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Understanding commercial business loans

Understanding commercial business loans
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There are times in the life of any business when it may need an extra boost to help cover costs. This is where a commercial business loan can help. A business loan is a form of funding for commercial organisations rather than for individuals. There are lots of different types available and lots of different providers that you could consider.

Let’s take a look at how business loans work, what types there are and how to apply for one.

How do business loans work?

A commercial business loan is a type of loan designed for an organisation. The amount that you can borrow varies from anything between £1,000 and £3 million. Similarly, the period of time over which you borrow money can vary wildly, but business loans are typically categorised as short or long term.

Finally, there are many types of business loans, but they usually fall into one of two categories: unsecured or secured. An unsecured business loan allows your business to borrow money without you providing any sort of asset as security. A secured business loan requires some sort of asset in order to borrow the amount needed. If, for any reason, the business is not able to pay back the loan, this asset will then be sold so that the lender can recoup its money.

What types of business loans are there?

As mentioned above, you can get short- or long-term business loans that are secured or unsecured. But within these overall categories there are many different types of business funding.

Bank loan – This is a business cash loan offered by a bank or building society. Like a personal loan, your business borrows a lump sum and pays it back over a set period of time. This type of loan typically requires a director’s guarantee, under which the director will be personally liable if the business is not able to pay back the loan.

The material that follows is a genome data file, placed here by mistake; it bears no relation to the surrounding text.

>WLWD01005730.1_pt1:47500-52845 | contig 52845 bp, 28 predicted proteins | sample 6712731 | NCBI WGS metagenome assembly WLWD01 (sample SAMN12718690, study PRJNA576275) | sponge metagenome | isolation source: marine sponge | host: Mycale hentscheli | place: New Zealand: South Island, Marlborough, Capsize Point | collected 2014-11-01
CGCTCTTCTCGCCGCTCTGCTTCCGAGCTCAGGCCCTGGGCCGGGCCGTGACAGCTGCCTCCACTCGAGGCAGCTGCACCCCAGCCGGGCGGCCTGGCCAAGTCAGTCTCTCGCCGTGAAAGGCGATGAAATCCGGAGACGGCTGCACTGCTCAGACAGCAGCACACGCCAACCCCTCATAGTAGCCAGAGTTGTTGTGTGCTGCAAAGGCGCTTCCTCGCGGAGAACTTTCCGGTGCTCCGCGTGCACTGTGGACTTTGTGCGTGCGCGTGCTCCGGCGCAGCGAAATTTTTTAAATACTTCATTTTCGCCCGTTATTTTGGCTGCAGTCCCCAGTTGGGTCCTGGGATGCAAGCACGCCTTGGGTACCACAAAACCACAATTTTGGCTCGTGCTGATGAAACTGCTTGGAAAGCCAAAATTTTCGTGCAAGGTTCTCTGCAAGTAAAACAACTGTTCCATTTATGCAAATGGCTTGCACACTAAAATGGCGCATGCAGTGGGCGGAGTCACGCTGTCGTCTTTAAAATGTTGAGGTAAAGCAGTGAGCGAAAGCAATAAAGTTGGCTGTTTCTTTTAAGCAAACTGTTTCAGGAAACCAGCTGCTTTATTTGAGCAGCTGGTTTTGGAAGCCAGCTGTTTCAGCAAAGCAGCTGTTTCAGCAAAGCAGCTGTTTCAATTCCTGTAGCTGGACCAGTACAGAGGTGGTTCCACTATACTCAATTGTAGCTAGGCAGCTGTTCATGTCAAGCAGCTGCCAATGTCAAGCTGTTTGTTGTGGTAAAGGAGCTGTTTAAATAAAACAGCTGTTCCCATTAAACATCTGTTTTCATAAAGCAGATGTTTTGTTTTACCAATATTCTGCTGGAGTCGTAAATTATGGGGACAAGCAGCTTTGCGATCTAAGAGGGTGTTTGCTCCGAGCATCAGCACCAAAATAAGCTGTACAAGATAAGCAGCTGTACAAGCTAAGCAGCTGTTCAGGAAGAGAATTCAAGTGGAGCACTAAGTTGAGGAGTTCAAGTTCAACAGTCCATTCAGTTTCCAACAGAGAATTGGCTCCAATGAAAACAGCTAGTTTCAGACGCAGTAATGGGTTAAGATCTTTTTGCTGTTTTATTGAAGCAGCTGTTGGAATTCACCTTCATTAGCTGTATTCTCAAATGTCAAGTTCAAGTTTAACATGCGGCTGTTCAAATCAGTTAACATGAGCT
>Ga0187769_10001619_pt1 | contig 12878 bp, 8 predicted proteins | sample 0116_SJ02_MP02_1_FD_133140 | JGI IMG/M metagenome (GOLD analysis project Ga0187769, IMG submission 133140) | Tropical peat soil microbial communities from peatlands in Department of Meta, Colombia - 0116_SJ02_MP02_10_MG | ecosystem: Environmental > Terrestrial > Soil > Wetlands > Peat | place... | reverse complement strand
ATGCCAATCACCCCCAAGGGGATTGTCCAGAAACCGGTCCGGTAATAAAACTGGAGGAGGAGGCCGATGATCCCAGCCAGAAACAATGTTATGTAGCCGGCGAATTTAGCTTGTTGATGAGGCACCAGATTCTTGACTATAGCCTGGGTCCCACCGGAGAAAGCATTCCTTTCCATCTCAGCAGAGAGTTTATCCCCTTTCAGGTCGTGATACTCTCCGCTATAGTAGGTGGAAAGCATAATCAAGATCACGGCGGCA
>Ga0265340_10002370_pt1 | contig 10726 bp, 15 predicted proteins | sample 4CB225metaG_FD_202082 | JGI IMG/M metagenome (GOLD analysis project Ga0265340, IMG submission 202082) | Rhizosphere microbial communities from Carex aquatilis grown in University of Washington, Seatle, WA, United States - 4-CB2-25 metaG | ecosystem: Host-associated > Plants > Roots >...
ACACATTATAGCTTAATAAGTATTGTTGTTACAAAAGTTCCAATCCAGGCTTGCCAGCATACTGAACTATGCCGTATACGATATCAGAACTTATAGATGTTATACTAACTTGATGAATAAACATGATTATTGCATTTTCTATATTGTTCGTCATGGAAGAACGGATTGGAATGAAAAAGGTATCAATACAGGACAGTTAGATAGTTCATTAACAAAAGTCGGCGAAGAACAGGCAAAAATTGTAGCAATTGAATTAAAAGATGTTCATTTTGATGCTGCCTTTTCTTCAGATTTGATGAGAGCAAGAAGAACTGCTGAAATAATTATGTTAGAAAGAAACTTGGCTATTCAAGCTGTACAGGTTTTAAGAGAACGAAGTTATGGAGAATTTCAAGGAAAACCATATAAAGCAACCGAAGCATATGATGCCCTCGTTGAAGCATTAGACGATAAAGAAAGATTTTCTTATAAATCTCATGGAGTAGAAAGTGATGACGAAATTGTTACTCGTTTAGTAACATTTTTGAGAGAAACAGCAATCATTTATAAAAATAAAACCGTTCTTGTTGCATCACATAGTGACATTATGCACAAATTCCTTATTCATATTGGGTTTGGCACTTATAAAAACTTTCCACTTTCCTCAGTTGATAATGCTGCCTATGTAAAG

Asset-backed loan – As a type of secured loan, this loan requires the business to provide an asset as security. This could be something like stock, land, machinery or property.

Revolving credit facility – This type of funding allows businesses to borrow money as and when they need it. The business only pays interest on money it withdraws, and it can be repaid as soon as funds become available.

Peer-to-peer lending – This type of lending is usually facilitated through an online lending platform. Businesses can borrow money from investors looking for a return on their money.

Invoice finance – With this financial product the lender ‘buys’ any outstanding invoices your business has, releasing the money the business is owed by customers.

Cash advance – This is a type of loan where the business borrows money against its future credit or debit card sales.

Start-up loan – If you are a new business, then specific start-up loans are available to you either through the Government backed initiative, or with providers such as Virgin Start Up.

How do you apply for a business loan?

Applying for a business loan is slightly more complex than getting yourself a personal loan, and involves quite a bit more paperwork.

Where to apply for a loan depends on what type of lending you are after. Some business loans are provided by high-street banks or building societies, while some require more specialist lenders. As for mortgages or insurance, there are also business loan brokerage services available.

To apply for a business loan, you typically need to be a registered company director. Other basic eligibility requirements include being 18 or over, a UK resident and not bankrupt or in a debt management scheme.

When making a business loan application, you are likely to be required to provide supporting documents. These include a business plan, a cashflow analysis, details of your business account and a profit and loss forecast. It is also likely you will need to have a meeting in person with the lender before your application is approved. This will depend on which provider you have chosen.

While the process may seem complex, a commercial loan can be a relatively inexpensive way for any business to borrow. The money can then be used to get the business off the ground, ease cashflow issues or even fund expansion.  

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